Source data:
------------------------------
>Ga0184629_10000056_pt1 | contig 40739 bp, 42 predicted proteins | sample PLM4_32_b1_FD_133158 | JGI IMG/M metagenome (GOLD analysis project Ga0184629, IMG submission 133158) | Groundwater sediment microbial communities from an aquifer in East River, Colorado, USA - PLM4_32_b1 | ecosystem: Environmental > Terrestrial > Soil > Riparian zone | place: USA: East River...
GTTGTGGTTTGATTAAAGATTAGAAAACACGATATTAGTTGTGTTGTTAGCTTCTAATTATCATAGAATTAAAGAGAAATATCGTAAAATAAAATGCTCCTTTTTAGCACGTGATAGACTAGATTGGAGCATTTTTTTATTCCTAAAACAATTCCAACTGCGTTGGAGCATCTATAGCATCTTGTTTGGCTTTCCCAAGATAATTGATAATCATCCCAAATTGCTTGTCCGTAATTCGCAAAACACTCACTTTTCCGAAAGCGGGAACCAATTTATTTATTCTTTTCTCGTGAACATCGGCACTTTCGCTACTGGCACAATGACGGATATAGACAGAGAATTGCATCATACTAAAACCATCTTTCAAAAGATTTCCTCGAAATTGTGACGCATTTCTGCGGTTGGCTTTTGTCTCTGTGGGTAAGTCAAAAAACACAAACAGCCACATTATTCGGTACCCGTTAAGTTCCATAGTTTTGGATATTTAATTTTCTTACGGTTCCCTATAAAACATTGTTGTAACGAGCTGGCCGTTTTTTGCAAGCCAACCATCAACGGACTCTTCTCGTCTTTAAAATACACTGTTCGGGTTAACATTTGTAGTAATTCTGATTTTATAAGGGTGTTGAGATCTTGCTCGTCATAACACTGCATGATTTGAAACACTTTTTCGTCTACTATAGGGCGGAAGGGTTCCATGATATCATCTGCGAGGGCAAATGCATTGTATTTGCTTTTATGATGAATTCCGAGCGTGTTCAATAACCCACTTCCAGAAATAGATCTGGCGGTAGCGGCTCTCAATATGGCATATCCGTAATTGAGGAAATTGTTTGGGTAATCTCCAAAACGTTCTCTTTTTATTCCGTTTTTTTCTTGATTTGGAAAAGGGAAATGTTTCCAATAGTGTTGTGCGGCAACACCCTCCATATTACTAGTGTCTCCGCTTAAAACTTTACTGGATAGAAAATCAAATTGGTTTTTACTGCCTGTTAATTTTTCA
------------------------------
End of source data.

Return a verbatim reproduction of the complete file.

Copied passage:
>Ga0184629_10000056_pt1 | contig 40739 bp, 42 predicted proteins | sample PLM4_32_b1_FD_133158 | JGI IMG/M metagenome (GOLD analysis project Ga0184629, IMG submission 133158) | Groundwater sediment microbial communities from an aquifer in East River, Colorado, USA - PLM4_32_b1 | ecosystem: Environmental > Terrestrial > Soil > Riparian zone | place: USA: East River...
GTTGTGGTTTGATTAAAGATTAGAAAACACGATATTAGTTGTGTTGTTAGCTTCTAATTATCATAGAATTAAAGAGAAATATCGTAAAATAAAATGCTCCTTTTTAGCACGTGATAGACTAGATTGGAGCATTTTTTTATTCCTAAAACAATTCCAACTGCGTTGGAGCATCTATAGCATCTTGTTTGGCTTTCCCAAGATAATTGATAATCATCCCAAATTGCTTGTCCGTAATTCGCAAAACACTCACTTTTCCGAAAGCGGGAACCAATTTATTTATTCTTTTCTCGTGAACATCGGCACTTTCGCTACTGGCACAATGACGGATATAGACAGAGAATTGCATCATACTAAAACCATCTTTCAAAAGATTTCCTCGAAATTGTGACGCATTTCTGCGGTTGGCTTTTGTCTCTGTGGGTAAGTCAAAAAACACAAACAGCCACATTATTCGGTACCCGTTAAGTTCCATAGTTTTGGATATTTAATTTTCTTACGGTTCCCTATAAAACATTGTTGTAACGAGCTGGCCGTTTTTTGCAAGCCAACCATCAACGGACTCTTCTCGTCTTTAAAATACACTGTTCGGGTTAACATTTGTAGTAATTCTGATTTTATAAGGGTGTTGAGATCTTGCTCGTCATAACACTGCATGATTTGAAACACTTTTTCGTCTACTATAGGGCGGAAGGGTTCCATGATATCATCTGCGAGGGCAAATGCATTGTATTTGCTTTTATGATGAATTCCGAGCGTGTTCAATAACCCACTTCCAGAAATAGATCTGGCGGTAGCGGCTCTCAATATGGCATATCCGTAATTGAGGAAATTGTTTGGGTAATCTCCAAAACGTTCTCTTTTTATTCCGTTTTTTTCTTGATTTGGAAAAGGGAAATGTTTCCAATAGTGTTGTGCGGCAACACCCTCCATATTACTAGTGTCTCCGCTTAAAACTTTACTGGATAGAAAATCAAATTGGTTTTTACTGCCTGTTAATTTTTCA